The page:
3. Non-domestic rates data
In this section we describe the data that were made available to undertake the evaluation, and highlight some of the issues the data present when attempting to evaluate the effectiveness of the SBBS.
Data on non-domestic properties in Scotland are housed in three main databases:
1. Valuation Roll (VR);
2. Proprietor, Tenant and Occupier Address (PTOA) database; and
3. Billing Snapshot.
The first two of these are maintained by the Scottish Assessors Association (SAA) and contain information on every non-domestic property in Scotland that is not exempt from entry on the valuation roll. The SAA is made up of 14 Assessors spread across Scotland's 32 local authorities who are responsible for collecting data on non-domestic properties and maintaining the Valuation Roll.
The Billing Snapshot is constructed by the Scottish Government annually by combining billing information from Local Authorities on properties that receive some form of NDR relief. It is therefore a billing snapshot in that it provides an accurate description of the relief awarded to properties on the snapshot date, but not over the course of a whole year.
The VR contains information on each property's location, RV, and the type of business operating from the property. The PTOA contains information on the proprietor, tenant and/or occupier of the property as well as the address of each. The Billing Snapshot contains, for each property that receives NDR relief, the type and level of that relief, as well as the name and address of the recipient.
3.1 How we combined the datasets for our analysis
The Scottish Government provided us with a database of all non-domestic properties in Scotland containing combined VR and PTOA information for each quarter from April 2009 to January 2020.
In addition, for properties in receipt of NDR relief, the Scottish Government provided the Billing Snapshot data for 2011, 2012, 2013, 2015, 2016, 2018 and 2019, combined with the VR and PTOA information for those properties. For 2011-16 the Billing Snapshot data were recorded in October, and in 2018 and 2019 they were recorded in June and May respectively.
The data in each of the original databases are property-level data. They can be matched and combined at property level by virtue of properties in each database having a Unique Assessor's Reference Number – a number assigned to the property by the responsible assessor that uniquely identifies it from all others within the local authority/ies the assessor covers, which might be only one. Given that this variable is comprised of a string of numbers and letters which included portions of the address, it also uniquely identifies the property across the whole of Scotland.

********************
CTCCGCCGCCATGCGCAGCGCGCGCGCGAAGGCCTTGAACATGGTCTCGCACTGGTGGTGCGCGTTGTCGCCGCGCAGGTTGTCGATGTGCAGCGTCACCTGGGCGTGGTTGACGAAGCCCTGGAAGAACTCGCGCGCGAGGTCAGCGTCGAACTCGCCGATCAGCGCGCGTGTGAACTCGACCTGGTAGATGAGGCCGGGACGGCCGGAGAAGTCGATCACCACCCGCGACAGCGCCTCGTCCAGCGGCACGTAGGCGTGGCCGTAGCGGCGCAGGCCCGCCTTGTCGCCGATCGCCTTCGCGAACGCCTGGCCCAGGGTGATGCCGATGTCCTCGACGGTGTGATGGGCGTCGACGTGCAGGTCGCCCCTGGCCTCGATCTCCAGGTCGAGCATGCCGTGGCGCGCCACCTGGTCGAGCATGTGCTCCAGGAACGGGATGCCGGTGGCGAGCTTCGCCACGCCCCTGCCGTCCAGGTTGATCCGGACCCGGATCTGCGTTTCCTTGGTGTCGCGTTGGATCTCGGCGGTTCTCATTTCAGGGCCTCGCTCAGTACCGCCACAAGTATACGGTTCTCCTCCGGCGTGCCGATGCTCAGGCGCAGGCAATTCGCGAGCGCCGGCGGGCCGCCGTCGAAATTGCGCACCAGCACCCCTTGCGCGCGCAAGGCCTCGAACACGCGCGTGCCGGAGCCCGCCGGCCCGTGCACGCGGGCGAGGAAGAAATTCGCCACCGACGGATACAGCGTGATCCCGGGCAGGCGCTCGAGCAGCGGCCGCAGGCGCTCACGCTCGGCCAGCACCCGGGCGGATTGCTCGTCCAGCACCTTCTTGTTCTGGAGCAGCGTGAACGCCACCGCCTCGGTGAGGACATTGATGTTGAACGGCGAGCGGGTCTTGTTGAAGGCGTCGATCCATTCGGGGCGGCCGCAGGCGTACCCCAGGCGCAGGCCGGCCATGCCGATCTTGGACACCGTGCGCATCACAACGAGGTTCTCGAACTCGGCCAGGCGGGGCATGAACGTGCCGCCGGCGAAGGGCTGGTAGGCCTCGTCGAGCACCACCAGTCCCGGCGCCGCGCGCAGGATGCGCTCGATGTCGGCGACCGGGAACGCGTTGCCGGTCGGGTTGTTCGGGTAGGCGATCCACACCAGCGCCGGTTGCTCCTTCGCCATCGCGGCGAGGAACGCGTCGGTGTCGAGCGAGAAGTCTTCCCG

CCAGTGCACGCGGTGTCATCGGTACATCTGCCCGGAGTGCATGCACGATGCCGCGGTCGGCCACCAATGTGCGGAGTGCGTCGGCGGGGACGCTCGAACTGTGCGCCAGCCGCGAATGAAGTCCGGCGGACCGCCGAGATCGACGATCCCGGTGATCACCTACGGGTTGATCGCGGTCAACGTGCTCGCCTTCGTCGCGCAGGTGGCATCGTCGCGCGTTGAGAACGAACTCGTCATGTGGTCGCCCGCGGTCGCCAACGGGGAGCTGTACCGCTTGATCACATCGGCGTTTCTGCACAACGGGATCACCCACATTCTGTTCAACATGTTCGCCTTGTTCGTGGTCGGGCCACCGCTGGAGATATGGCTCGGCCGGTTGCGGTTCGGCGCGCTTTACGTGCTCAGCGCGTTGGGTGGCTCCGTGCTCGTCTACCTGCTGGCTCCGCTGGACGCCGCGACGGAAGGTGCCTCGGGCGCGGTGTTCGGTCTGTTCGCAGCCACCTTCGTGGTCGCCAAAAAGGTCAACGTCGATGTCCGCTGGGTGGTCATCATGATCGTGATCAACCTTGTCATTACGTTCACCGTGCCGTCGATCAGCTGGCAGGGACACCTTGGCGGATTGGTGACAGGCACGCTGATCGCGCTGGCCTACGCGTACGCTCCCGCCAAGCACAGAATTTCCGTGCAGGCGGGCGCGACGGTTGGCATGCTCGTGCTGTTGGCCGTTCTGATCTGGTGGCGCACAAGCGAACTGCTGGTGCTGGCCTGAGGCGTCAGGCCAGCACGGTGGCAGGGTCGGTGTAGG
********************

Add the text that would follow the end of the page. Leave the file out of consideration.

We combined the VR/PTOA databases with the Billing Snapshot databases in the years in which the Billing Snapshot data are available. This gives us a database of all properties that contains both the VR and PTOA data and also indicates whether that property enjoyed mandatory or discretionary NDR relief (and if so which, and how much), allowing us to identify which properties received SBBS relief and which did not.
3.2 Properties versus businesses in the data
Whilst some of this evaluation is suited to the property level data, comprehensive analysis of the impacts of the SBBS requires us to consider businesses. However, the available datasets we describe above are unsuited to an analysis of businesses as it is difficult to construct business entities from the information they contain.
The Scottish Government provided some additional information on the presumed business name for each property along with the subsequent site count and cumulative RV for that business (i.e. the number and total RV of properties associated with that business name in Scotland). This was imputed from information recorded in the PTOA dataset.